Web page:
By Reginald Stuart
The procedures used by Tennessee State University (TSU) in deciding this year to phase out six degree granting programs as part of a wide ranging university restructuring, is being challenged by the TSU Chapter of the American Association of University Professors (AAUP).
The faculty group called on its national AAUP Committee on College and University Governance to “investigate” whether Tennessee State, The Tennessee Board of Regents and the Southern Association of Colleges and Schools (SACS) ignored “shared governance” practices in deciding elimination of the six programs was in the best interest of the school. “Shared governance” is a long-established practice in which school administrators consult with appropriate faculty members and representatives in instances where major programmatic issues are to be determined.
“We felt it was a deeply flawed process in which TSU was harmed,” said veteran TSU biology professor Philip F. Ganter, president of the TSU Chapter of the AAUP. He was referring to the process started in late 2009 and continuing through the winter of 2011 for determining what academic programs to cut. “This thing was railroaded,” said Ganter, asserting numerous steps followed in the past for faculty review and input were bypassed by current university President Portia Holmes Shields and her predecessor.
School officials defended their actions, in a response to the recent criticism, asserting the university “family” was consulted.
“At each juncture, I met with the university family to seek suggestions given the data we had available and to keep faculty updated,” said interim TSU President Portia Holmes Shields. “ Finally, after weighing all the evidence, the decision had to be made to merge some programs, change two majors to minors and eliminate one undergraduate major and three master’s degrees,” said President Shields in a letter to the national AAUP.
The AAUP concerns, expressed in a letter to the organization’s national Committee on College and University Governance, are the latest salvo in a string of complaints in recent years about the quality and judgment of Tennessee State’s leadership dating to the tenure of past president Melvin Johnson.
A persistently bad economy is hurting state revenues used to help fund a variety of public services from highway construction and maintenance to education. As budgets are cut, lawmakers are forcing college administrators to make some tough choices with many schools, including Tennessee State, opting to phase out academic programs that are deemed of marginal value to their core missions.
In Tennessee State’s case, three Master’s degree programs – one each in art, music and English – are being phased out. Three Bachelor’s degree programs are being cut, one each in physics, modern foreign languages and Africana Studies.
The TSU AAUP letter focused its complaint on its complaint that established “shared governance” procedures were ignored, although it also echoed other critics in questioning the logic used in selecting the six degree programs that were cut.
The TSU AAUP complaint asserts the university never referred a plan for termination of degree programs to the TSU Faculty Senate, “handpicked selected faculty members” to serve on study groups it says were largely made up of “administrators” and did not conduct a meaningful cost/benefit ratio regarding the impact on future enrollment of eliminating the programs that are being cut.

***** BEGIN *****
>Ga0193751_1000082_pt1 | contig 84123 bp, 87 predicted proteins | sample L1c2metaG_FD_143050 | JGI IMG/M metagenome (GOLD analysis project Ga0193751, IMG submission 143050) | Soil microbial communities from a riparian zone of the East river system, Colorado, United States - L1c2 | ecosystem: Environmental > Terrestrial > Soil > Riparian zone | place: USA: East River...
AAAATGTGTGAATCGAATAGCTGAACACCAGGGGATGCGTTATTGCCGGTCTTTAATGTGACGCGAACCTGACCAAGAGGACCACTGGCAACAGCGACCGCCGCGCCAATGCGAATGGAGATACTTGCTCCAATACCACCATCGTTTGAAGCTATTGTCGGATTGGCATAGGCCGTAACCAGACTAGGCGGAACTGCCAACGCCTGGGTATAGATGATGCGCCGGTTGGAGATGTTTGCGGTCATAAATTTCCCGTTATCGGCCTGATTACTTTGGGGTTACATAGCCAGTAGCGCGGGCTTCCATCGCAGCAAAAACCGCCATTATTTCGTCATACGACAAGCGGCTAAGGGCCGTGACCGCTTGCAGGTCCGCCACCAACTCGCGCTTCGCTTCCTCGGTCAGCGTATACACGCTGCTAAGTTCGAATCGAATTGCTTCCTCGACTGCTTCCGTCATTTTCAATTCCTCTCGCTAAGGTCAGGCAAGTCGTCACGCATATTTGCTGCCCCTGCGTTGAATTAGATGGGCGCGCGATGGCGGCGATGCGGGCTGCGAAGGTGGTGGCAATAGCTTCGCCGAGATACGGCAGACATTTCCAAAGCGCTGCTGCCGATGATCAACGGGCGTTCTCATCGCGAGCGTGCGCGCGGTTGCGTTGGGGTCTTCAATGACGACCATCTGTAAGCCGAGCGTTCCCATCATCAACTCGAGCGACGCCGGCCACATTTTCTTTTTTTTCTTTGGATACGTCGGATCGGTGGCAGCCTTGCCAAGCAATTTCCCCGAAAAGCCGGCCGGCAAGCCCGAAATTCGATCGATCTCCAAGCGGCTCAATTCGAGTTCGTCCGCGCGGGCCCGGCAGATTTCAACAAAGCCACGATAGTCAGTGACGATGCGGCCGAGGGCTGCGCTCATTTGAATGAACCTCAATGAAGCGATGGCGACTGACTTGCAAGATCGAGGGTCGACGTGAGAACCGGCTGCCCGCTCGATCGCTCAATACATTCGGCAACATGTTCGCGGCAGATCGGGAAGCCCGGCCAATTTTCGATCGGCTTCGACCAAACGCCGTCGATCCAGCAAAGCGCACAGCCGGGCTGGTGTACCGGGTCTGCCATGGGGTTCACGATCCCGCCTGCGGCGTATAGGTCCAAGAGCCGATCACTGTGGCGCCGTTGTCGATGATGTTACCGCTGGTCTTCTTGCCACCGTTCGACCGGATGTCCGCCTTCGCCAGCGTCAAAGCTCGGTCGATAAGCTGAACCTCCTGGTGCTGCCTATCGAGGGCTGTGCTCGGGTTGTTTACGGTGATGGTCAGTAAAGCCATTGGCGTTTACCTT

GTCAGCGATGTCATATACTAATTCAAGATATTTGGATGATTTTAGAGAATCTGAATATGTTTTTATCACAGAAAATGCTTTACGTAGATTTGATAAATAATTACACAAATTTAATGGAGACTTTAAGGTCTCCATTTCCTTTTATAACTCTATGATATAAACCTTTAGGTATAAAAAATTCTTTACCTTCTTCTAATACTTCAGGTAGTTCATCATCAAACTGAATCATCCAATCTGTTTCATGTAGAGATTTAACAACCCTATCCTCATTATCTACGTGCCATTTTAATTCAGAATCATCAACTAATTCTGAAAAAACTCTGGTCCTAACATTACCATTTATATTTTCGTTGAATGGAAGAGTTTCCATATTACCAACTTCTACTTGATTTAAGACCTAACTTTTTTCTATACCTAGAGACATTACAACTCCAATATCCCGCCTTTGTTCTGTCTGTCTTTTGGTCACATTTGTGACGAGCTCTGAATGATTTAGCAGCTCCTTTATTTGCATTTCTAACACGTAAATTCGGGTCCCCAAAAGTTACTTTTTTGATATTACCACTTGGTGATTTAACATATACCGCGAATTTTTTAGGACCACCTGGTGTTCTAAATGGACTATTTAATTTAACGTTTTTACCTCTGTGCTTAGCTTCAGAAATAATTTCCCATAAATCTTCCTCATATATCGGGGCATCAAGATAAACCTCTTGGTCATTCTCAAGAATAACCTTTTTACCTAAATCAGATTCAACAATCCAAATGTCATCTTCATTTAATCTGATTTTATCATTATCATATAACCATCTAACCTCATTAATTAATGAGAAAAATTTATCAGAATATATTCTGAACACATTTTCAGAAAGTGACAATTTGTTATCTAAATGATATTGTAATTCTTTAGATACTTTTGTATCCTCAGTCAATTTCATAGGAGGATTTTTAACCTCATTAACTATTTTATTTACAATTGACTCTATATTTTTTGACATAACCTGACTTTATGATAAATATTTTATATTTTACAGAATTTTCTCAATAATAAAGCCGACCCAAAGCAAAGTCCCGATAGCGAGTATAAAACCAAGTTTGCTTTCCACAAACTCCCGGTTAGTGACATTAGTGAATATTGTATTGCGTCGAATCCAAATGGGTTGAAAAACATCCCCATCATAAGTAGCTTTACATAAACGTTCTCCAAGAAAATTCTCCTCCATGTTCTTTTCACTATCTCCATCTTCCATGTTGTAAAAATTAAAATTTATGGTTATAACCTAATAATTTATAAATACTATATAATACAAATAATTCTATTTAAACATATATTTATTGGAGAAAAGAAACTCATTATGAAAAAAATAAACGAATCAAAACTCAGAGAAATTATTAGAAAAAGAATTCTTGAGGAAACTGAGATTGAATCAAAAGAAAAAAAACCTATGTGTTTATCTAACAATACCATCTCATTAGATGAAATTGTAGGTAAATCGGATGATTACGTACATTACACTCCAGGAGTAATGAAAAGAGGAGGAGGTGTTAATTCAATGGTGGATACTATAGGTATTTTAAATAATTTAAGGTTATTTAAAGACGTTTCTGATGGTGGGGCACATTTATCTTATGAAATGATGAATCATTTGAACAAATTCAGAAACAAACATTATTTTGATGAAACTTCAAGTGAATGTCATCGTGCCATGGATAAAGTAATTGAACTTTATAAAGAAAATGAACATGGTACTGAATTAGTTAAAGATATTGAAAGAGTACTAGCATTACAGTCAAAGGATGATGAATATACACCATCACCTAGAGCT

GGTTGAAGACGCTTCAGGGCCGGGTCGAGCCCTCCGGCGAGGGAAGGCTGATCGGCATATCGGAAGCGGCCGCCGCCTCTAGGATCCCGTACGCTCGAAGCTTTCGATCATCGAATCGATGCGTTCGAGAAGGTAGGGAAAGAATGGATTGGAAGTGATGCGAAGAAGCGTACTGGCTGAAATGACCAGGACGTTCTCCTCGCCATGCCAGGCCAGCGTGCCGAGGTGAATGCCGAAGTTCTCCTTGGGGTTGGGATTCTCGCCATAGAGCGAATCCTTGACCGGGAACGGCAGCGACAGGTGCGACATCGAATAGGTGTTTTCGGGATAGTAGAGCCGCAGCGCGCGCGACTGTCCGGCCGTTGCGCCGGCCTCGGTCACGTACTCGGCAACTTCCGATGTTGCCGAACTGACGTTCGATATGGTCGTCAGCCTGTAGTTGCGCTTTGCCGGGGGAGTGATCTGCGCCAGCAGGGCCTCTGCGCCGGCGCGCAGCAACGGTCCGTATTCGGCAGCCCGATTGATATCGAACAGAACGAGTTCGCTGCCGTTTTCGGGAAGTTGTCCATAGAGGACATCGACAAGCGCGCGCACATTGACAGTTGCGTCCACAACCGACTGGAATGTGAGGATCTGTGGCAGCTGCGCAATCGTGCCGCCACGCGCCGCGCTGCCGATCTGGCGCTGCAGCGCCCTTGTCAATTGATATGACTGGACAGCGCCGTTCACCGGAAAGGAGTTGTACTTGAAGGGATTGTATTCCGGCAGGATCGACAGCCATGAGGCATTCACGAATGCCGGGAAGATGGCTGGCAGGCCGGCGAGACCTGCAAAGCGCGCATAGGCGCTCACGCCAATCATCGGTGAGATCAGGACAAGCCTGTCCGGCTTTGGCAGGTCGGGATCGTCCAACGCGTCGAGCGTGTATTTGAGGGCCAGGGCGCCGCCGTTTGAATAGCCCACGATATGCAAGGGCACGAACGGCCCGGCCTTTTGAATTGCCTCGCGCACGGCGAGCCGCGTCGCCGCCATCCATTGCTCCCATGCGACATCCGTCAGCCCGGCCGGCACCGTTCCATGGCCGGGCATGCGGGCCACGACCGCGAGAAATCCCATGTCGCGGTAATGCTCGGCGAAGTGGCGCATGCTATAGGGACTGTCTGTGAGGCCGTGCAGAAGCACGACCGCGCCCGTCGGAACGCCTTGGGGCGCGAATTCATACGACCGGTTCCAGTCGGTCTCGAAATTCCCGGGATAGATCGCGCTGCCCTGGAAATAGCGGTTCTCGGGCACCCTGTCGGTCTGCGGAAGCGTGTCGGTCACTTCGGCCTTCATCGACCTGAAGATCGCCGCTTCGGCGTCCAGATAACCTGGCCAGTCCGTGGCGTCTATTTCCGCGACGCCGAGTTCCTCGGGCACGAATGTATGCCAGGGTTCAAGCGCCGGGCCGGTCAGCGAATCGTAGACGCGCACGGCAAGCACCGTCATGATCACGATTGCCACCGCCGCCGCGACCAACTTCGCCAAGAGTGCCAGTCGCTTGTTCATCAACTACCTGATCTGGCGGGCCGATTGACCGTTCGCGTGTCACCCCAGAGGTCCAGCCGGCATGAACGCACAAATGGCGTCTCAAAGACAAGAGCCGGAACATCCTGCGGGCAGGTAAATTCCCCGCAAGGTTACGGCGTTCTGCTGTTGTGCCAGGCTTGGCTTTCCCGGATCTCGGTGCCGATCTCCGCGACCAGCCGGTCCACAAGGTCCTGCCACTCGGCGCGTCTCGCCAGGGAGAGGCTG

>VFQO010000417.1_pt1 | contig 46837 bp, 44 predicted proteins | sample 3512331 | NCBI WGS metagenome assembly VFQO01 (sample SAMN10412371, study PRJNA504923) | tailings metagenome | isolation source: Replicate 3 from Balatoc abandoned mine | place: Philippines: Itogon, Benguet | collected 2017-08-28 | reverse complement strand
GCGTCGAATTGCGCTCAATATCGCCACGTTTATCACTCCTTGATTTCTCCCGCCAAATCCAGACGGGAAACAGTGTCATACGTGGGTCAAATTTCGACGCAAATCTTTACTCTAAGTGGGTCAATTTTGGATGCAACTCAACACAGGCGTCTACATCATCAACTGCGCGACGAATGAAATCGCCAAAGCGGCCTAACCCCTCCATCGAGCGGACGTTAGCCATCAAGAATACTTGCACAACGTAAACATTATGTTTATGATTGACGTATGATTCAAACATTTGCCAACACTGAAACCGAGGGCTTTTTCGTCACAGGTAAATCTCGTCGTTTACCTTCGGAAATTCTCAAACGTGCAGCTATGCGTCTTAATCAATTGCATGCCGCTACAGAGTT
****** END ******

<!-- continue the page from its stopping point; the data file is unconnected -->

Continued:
TSU Faculty Senate President, Elaine Busey could not be reached for comment.
B. Robert Kreiser, the national AAUP staff person coordinating the work of the organization’s Committee on College and University Governance, acknowledged receipt of the TSU AAUP complaint and said more documentation has been requested before a determination can be made of whether to pursue it.
“The lack of consultation with faculty is becoming an increasing phenomenon,” said Keriser, adding formal requests such as this one are not frequent but are taken “seriously.”
A finding by the AAUP against TSU has no legal implications for the school. It the organization were to “sanction” TSU, however, the school’s standing among academicians could be harmed, depending on the nature of the sanction(s).
SACS, the national recognized regional accrediting agency for most colleges and universities in the South, does not make public comment on complaints lodged against it. However, the agency’s rating system does wield considerable clout over an institution’s attractiveness to students and prospective faculty as well as a school’s ability to attract federal and private funding.
In that respect, SACS last December continued the school’s accreditation, declined the reaffirm it for the standard 10 years and placed Tennessee State on “warning” status for failing to comply with a number of standards for accreditation without qualification.
Tennessee State was denied reaffirmation of its accreditation due to numerous questions about its ability to clearly delineate the effectiveness of some of its efforts in planning, student assessment and learning outcomes. That caused the agency to place the popular school on “warning” status for one year.
The decision gave Tennessee State one year to address several questions regarding compliance with the rating agency’s so-called “core requirements,” those that apply to the whole institution, and its “comprehensive standards,” those that measure specific departments or programs. The school has since filed updated compliance reports with SACS hoping they meet its demands.
SACS has more than 80 criteria schools must meet to win its prized endorsement which the federal government looks to in determining what schools can participate in a variety of federally funded programs, including student aid. Private donors also look to such regional rating agencies for guidance on determining who to support.